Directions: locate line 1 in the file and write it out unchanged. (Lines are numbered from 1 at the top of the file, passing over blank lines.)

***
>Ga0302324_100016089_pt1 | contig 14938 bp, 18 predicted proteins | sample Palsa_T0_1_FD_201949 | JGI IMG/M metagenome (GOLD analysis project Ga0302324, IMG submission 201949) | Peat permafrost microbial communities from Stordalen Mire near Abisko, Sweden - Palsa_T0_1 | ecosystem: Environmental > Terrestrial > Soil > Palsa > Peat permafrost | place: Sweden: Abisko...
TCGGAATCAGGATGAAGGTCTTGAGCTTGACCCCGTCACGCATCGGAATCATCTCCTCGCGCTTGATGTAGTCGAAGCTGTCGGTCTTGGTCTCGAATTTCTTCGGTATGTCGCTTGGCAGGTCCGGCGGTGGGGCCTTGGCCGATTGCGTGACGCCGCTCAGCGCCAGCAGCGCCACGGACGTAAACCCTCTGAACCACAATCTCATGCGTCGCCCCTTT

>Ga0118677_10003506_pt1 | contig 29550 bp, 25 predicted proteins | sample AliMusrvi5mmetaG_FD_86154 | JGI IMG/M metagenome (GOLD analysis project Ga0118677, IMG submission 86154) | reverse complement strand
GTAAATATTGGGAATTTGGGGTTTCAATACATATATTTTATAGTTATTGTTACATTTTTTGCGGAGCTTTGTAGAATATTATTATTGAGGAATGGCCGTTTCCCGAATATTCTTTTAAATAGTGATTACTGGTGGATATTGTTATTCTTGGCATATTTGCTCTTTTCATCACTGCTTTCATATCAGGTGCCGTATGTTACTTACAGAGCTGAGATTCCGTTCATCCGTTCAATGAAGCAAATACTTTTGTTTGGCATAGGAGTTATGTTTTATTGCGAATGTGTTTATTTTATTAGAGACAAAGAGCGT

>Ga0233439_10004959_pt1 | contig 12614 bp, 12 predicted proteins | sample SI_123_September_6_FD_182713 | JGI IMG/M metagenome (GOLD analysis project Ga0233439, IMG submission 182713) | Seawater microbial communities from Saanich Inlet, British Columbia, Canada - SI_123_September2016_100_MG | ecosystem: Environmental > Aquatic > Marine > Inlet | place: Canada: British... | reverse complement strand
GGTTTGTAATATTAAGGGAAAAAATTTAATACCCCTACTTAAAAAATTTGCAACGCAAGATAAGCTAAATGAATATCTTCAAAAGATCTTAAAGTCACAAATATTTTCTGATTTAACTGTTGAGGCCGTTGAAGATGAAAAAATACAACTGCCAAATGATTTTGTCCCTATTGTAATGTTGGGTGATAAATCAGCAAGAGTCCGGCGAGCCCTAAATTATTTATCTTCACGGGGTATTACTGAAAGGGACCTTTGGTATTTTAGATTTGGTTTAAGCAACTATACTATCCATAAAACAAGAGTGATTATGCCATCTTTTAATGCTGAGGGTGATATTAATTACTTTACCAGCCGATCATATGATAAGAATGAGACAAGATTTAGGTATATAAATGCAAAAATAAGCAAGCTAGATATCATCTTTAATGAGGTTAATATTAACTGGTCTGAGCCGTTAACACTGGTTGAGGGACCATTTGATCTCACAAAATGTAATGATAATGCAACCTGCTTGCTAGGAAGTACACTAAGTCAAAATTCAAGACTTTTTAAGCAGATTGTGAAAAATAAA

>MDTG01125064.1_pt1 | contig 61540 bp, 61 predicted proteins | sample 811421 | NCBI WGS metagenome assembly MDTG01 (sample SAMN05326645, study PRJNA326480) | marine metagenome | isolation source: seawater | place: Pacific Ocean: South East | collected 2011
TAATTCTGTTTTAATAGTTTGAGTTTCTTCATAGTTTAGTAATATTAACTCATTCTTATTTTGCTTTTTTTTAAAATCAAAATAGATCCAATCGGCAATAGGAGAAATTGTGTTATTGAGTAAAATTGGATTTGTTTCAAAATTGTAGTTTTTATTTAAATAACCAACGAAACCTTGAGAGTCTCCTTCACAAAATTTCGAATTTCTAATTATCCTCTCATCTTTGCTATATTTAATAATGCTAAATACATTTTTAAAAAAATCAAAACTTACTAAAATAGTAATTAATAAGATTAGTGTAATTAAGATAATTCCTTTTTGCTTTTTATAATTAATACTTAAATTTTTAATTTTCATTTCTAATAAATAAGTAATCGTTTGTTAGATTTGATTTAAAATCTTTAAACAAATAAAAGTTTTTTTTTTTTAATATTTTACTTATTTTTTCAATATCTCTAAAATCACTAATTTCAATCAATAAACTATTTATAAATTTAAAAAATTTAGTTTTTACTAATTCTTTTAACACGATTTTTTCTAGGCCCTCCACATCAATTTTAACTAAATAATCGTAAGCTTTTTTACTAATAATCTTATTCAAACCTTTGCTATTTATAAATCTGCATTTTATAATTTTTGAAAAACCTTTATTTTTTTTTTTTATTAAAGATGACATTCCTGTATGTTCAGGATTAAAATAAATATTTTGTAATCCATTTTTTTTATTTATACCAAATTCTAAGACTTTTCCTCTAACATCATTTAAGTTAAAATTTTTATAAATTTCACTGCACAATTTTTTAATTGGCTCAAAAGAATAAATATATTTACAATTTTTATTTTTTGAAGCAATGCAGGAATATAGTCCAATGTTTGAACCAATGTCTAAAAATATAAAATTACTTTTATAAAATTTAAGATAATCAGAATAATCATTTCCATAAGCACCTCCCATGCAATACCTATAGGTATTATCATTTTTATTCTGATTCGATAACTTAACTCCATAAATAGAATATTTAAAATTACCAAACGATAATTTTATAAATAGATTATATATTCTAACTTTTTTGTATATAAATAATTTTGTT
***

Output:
>Ga0302324_100016089_pt1 | contig 14938 bp, 18 predicted proteins | sample Palsa_T0_1_FD_201949 | JGI IMG/M metagenome (GOLD analysis project Ga0302324, IMG submission 201949) | Peat permafrost microbial communities from Stordalen Mire near Abisko, Sweden - Palsa_T0_1 | ecosystem: Environmental > Terrestrial > Soil > Palsa > Peat permafrost | place: Sweden: Abisko...